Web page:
The Convention of this Province adjourned yesterday evening sine die. They have left a Committee of Safety to sit every day, with whom I have no doubt I shall go on with in the utmost confidence and harmony. I am to meet them to-morrow morning, in order to concert many mea­sures left unfinished by the Convention. The inhabitants of this city have these two days turned out with great cheer­fulness, and go on with the works very well at Bayard’s Hill, the Hospital, and two new batteries fronting Hudson’s River. All the other works on this Island go on briskly. The work first begun on Long-Island, opposite to this city, is almost completed, and the cannon carried over. The grand citadel there will be marked out to-morrow, and will be begun by the inhabitants of King’s County and Colonel Ward’s Regiment. It will be impossible to give you a de­tail of every particular, while I have so many things on hand. I shall, therefore, take the liberty of enclosing you copies of any consequential papers that may occur, and of the daily orders as they are issued; and shall, in my letter, remark such things of consequence only as are not contained in them.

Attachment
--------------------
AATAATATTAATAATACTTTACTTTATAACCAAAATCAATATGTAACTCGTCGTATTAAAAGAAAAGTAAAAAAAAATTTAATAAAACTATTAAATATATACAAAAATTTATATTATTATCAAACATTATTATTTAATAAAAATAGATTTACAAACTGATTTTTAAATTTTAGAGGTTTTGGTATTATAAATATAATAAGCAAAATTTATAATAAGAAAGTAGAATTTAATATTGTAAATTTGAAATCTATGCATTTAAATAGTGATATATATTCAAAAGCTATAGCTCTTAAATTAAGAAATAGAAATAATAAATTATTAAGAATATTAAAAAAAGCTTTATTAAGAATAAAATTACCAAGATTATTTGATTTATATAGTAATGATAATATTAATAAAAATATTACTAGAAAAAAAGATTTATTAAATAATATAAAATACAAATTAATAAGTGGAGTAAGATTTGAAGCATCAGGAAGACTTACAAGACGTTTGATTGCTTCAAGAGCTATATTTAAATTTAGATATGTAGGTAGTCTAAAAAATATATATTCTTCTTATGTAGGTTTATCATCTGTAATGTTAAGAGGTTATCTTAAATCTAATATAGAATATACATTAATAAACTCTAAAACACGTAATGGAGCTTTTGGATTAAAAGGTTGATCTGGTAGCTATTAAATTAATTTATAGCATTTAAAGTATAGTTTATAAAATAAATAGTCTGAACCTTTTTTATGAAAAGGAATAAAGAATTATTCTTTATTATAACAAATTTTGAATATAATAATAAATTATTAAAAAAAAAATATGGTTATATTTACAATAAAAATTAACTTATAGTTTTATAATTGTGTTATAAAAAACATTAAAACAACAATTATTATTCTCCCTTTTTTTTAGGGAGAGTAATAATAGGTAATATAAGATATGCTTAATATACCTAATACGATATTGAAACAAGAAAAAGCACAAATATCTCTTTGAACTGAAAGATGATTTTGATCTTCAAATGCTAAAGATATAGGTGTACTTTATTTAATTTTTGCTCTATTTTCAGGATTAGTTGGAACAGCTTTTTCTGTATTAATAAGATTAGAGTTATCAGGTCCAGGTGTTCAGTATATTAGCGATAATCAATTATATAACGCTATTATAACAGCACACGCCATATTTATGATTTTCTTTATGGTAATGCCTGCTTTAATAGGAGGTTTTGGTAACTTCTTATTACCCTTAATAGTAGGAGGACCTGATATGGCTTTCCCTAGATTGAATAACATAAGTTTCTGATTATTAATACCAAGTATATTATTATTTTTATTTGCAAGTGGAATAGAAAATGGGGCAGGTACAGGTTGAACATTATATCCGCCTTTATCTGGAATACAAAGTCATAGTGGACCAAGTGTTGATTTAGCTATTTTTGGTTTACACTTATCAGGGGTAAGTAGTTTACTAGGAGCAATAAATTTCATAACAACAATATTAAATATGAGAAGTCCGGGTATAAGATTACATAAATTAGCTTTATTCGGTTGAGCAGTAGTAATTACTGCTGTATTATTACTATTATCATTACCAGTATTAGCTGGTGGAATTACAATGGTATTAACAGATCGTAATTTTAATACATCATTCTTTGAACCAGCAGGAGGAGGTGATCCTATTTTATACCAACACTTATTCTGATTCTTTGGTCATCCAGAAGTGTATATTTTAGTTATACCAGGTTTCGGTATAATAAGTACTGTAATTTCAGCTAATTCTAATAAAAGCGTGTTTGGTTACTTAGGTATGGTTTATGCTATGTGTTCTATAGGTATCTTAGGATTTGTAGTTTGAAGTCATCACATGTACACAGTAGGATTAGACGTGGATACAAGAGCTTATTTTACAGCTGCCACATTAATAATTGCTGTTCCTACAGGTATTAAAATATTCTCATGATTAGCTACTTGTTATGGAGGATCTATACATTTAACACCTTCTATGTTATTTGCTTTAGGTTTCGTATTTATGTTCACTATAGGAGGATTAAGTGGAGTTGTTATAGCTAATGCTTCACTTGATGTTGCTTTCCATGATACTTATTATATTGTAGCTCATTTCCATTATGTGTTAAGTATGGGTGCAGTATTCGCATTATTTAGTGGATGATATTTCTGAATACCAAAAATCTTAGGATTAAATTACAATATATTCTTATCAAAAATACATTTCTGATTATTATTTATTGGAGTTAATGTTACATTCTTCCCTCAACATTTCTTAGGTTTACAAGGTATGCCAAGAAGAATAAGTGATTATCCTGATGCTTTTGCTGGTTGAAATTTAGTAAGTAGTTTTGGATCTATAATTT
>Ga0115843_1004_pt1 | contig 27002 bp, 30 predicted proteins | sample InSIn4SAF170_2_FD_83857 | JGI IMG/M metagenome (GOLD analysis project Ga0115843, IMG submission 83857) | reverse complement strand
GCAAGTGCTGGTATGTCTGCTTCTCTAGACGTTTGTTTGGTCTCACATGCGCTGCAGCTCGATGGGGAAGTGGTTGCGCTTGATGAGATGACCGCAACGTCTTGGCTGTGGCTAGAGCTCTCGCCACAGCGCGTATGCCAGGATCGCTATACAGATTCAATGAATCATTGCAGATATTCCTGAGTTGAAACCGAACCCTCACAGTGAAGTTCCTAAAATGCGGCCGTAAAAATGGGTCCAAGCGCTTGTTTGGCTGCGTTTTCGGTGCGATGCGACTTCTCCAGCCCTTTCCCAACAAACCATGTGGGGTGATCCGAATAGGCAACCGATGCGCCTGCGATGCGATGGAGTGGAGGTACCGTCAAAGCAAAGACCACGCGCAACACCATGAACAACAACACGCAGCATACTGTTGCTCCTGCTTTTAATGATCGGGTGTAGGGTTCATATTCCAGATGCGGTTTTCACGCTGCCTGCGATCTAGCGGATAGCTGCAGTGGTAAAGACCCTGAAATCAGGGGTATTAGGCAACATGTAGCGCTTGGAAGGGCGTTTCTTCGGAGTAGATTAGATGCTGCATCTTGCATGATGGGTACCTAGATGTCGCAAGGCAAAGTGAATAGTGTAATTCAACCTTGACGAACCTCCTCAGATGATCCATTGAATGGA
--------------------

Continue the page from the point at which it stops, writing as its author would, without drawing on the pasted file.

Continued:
I have received no further intelligence from General Washington; but, by accounts from that quarter on Monday last, it appears that the Ministerial Troops were proceed­ing in their embarkation. One letter says that five thousand of them were actually embarked; another account says that twenty-odd ships were sailed out of the harbour, perhaps with stores; for I cannot believe they will divide their real force in the presence of our Army. However, if they do not interrupt us in ten or twelve days more, I hope we shall be in a situation to prevent their making a lodgment, unless it be at the west end of Long-Island, near the Narrows, about which I am very anxious, but defer doing anything there until the other works are complete, and more troops arrive. Bergen Neck may be so Improved as to preserve the communication with Jersey, and all the country west of this place, in spite of them. The people of New-Jersey are very uneasy about the defenceless situation of Elizabethtown and Amboy. A descent may easily be made at the latter, and is worthy of attention. The former might be secured by a small work on Bergen Neck, near the Kills, and a small fort and proper battery at or near Elizabethtown Point. The powder designed for Cambridge will all be shifted by to-morrow evening, and ready to proceed by Tuesday, if that be the determination of the Congress.